The draft Psychoactive Substances Policy and submission form is on Council’s website or pick up a copy at the HB Williams Memorial Library, Customer Service in Fitzherbert Street or Te Puia Springs.
You can also text “Psychoactive” and your full name, street address, and preferred option, (Gladstone Rd OR Industrial Subdivision) to 027 530 3323.

ENDS

© Scoop Media

 
 
 
 
 
Parliament Headlines | Politics Headlines | Regional Headlines

Gordon Campbell:
On Tomorrow’s Speeches By John Key And
Andrew Little

The Key government has already kicked off the political year on a stridently ideological note, with Environment Minister Nick Smith choosing to lay all manner of sins at the door of the Resource Management Act.

Tomorrow, the government will wheeling out its best salesman – Prime Minister John Key – to sell its plans for state housing, which happens to be another of the government’s most contentious, most ideologically-driven policy packages. Presumably, Key will be trying not to double down on the rhetoric, and thereby leave room for Labour leader Andrew Little to sound like the centrist voice of reason.

Key will have his work cut out, though. More>>

 

Transport: Auckland Looks To Light Rail

The Board of Auckland Transport has called for an investigation into a light rail network, which could relieve traffic congestion on some of the region’s busiest roads. This stems from work in 2012 (the City Centre Future Access study) which responded to a government request to develop a robust and achievable solution for access to the CBD. More>>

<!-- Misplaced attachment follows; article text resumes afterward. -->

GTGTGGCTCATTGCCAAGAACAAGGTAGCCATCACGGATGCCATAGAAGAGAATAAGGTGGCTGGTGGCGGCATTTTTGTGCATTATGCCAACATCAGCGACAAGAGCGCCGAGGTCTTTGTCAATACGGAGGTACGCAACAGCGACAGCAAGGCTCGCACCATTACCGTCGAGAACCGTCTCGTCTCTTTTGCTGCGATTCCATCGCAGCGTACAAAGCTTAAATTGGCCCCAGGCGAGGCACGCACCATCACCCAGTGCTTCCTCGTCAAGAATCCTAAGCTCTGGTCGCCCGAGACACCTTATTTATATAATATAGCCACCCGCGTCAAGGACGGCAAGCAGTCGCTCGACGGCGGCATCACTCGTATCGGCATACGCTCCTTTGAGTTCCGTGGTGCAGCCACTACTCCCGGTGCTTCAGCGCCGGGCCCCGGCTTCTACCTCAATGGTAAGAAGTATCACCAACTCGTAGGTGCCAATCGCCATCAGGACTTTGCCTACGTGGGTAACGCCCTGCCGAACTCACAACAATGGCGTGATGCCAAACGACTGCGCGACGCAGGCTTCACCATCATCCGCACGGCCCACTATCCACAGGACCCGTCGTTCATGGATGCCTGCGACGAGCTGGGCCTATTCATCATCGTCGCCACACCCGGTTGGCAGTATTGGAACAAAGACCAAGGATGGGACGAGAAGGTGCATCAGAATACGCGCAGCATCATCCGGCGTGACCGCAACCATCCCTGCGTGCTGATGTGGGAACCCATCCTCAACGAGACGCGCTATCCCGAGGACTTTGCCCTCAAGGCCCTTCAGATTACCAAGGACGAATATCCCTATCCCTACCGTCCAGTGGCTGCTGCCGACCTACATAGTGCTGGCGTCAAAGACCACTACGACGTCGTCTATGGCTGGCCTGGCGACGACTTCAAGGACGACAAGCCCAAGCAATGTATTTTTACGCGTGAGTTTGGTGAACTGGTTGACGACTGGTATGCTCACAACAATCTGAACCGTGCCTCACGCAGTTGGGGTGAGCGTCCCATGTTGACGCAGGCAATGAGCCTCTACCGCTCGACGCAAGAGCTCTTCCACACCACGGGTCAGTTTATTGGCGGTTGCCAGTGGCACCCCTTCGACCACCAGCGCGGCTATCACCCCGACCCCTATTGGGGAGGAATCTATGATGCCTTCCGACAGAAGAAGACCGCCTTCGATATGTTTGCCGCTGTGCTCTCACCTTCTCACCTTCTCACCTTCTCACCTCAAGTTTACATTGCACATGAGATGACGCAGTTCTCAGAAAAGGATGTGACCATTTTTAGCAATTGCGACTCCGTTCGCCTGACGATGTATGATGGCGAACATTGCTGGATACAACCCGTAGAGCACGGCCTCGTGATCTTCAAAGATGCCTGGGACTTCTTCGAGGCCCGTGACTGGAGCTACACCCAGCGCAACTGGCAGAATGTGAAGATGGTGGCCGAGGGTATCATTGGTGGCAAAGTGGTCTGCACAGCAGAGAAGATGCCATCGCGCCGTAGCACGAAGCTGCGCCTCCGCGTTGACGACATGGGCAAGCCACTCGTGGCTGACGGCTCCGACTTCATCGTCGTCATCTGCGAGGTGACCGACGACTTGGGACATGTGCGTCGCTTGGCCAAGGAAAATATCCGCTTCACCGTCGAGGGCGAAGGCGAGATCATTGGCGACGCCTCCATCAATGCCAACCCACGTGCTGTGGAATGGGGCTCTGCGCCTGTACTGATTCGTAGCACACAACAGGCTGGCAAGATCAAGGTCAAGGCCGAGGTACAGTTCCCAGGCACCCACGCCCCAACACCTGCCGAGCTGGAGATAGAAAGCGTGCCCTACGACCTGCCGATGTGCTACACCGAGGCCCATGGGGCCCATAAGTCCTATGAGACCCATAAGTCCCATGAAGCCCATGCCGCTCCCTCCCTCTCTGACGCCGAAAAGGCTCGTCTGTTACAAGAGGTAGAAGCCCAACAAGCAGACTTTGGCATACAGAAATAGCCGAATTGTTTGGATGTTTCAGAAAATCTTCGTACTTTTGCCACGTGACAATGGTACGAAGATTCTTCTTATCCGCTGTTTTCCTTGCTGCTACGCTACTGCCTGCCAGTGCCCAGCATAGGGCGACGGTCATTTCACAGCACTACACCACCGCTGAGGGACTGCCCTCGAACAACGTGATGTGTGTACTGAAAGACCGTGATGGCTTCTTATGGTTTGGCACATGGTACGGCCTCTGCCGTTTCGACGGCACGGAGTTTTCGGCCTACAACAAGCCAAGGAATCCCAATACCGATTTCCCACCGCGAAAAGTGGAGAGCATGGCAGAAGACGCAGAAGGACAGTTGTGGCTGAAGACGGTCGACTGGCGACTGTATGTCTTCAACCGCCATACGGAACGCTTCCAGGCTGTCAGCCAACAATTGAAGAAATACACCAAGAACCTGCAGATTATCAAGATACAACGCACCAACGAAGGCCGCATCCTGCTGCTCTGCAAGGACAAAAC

ALSO:

RMA: Smith's Claims Don't Match Evidence - Greens

The Motu group’s research into the impacts of planning rules looked at the costs related to housing development but not the benefits of environmental protections and does not recommend significant changes to the RMA to reduce the cost of new house builds. More>>

ALSO:

Gordon Campbell: On The Similarities Between John Key And David Cameron

For years now, David Cameron has been the closest available thing to a mentor/analogue to our Prime Minister, such that Key watchers could be interested in an analysis of Cameron that appeared in the British press over the Christmas break. More>>

Gordon Campbell: On Ian Fletcher Resignation & GCSB’s New Role

It may well be that after being shoulder-tapped in Queensland for the GCSB job, three years of living in Wellington has been enough for Fletcher and his family, given that the pending review of the GCSB would have required an even longer commitment from him. Three years of Wellington’s weather is enough for anyone... More>>

ALSO:

Ian Apperley: $10m Or $100m For New Wellington Council IT System?

I feel a Tui Billboard coming on. I commented the other day that it looked like the Council’s Ninth big project was a potential $100 million plus... The Mayor has responded: “I am reassured by the Chief Executive and by Anthony Wilson that the proposed budget is in the region of $10 million.” More>>

ALSO:

Southern Ocean:
Navy Intercepts Illegal Fishing Vessels

Foreign Minister Murray McCully today put illegal fishing vessels operating in the Southern Ocean on notice and vowed to take action against their owners. “As part of a multi-agency operation, the HMNZS WELLINGTON has intercepted two vessels claiming to be flagged to Equatorial Guinea, fishing illegally in the Southern Ocean.” Mr McCully says. More>>

ALSO:

Get More From Scoop

 

LATEST HEADLINES

 
 
 
 
 
 
 
 
Politics
Search Scoop  
 
 
Powered by Vodafone
NZ independent news